He’s not even president yet, but Donald Trump seems to have found the key to motivating American CEOs collectively and individually to the kind of action he wants from them: Speak loudly and carry a huge Twitter following.
The latest case in point was the decision announced this week by Ford CEO Mark Fields to reverse the company’s plans to build a new plant in Mexico to build small cars that are currently being built in the United States.
Seeming to acquiesce to one of Trump’s biggest complaints on the campaign trail, Ford won’t add capacity south of the border to build Focus and other small-car models. Instead, it will make them at an existing plant in Mexico. Meanwhile, Fields announced a beefing up of jobs in Michigan as the company ramps up production of new electric vehicles and heads toward self-driving models.
Some complain that Trump is constructing an ad hoc industrial policy 140 characters at a time even before he gets to the White House. They observe that he picks selectively on certain companies. Ford, Carrier, Boeing and Lockheed Martin’s CEOs all have been subject to Trump’s pointed post-election criticism. In any event, their spotlight serves as a warning to other CEOs.
But there has been another effect of Trump’s frenetic activity during the transition: Collectively, CEOs are looking right past the Obama administration to a near future in which they believe that growth will take hold and the economy will gain over its sluggishness of the last eight years.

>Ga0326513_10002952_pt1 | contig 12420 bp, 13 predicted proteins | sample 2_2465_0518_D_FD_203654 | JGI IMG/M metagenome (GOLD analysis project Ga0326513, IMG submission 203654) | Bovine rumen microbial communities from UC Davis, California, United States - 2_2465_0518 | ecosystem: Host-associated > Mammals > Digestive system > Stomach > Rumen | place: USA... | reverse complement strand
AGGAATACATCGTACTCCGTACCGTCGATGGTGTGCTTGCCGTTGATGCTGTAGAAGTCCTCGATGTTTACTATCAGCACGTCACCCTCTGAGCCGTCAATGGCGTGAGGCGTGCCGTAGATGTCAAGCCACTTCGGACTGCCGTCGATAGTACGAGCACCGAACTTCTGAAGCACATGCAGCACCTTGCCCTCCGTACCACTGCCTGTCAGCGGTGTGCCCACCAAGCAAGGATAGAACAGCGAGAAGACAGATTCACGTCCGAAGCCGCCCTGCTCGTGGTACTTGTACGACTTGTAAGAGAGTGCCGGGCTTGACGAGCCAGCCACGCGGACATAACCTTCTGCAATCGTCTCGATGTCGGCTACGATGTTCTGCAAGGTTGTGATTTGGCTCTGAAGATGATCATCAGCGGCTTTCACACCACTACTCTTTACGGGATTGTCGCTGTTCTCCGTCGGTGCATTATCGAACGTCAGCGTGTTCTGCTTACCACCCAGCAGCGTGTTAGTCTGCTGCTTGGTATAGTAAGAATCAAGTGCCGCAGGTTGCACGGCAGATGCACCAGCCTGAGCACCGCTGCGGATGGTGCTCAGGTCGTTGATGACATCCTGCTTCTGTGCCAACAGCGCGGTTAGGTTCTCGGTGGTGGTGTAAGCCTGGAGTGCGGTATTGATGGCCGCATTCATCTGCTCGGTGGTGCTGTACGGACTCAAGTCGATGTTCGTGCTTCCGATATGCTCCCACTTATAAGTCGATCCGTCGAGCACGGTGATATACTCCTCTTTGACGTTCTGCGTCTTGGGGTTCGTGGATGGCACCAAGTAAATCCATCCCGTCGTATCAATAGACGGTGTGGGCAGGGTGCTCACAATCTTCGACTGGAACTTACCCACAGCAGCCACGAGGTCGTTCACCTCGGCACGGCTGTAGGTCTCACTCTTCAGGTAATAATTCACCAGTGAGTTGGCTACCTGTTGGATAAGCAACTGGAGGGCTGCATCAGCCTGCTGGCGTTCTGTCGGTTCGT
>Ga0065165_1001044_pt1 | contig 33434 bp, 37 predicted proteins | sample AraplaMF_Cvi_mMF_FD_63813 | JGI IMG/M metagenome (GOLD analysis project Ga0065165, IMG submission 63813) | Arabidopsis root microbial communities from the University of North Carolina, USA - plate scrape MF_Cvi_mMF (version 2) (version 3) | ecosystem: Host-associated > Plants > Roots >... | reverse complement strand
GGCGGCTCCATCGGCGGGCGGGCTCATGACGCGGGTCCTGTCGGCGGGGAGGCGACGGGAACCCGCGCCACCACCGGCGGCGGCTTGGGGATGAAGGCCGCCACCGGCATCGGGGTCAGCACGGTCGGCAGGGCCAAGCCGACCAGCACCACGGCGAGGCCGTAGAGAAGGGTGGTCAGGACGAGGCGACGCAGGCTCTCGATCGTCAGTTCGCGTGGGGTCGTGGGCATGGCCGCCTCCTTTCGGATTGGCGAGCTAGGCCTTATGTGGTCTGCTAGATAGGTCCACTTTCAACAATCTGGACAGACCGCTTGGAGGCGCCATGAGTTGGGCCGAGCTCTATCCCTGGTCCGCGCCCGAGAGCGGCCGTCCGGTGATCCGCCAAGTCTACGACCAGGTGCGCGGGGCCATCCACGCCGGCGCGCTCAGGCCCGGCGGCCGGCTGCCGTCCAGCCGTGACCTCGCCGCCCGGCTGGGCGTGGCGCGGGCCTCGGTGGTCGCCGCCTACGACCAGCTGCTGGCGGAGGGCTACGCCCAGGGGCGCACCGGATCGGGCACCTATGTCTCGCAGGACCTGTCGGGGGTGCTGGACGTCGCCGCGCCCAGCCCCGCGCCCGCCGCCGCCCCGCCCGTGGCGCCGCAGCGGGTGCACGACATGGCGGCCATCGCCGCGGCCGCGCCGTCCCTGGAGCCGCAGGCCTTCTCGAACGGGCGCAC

“This is a vote of confidence in President-Elect Trump and some of the policies he may be pursuing,” Fields told reporters about his Mexico decision. “We see a more positive U.S. business environment under Trump.”
At the same time, Fields also insisted that Ford would have made the same decision about the new plant in Mexico regardless of who the president would be. Small-car sales have been fading for some time, he said, making it perhaps wiser for Ford to forego construction of an entire new plant—anywhere—to make them.
Beyond winning such individual showdowns with CEOs in his crosshairs, Trump also has been managing to build a collective confidence in American CEOs that appears ready to hatch in one of the most important ways: an uptick in business investment and spending, even despite rising interest rates.
“We could be in store for a significant [capital-expenditure] boom” as CEOs gain confidence that the Trump administration and Republican congressional majorities will bring regulatory rollbacks, corporate tax breaks and increased infrastructure spending, Charles Mulford, an accounting professor at Georgia Institute of Technology, said.
One way or another, President Trump is likely to continue to focus on the actions, interests and concerns of CEOs. Business leaders seem to be ready.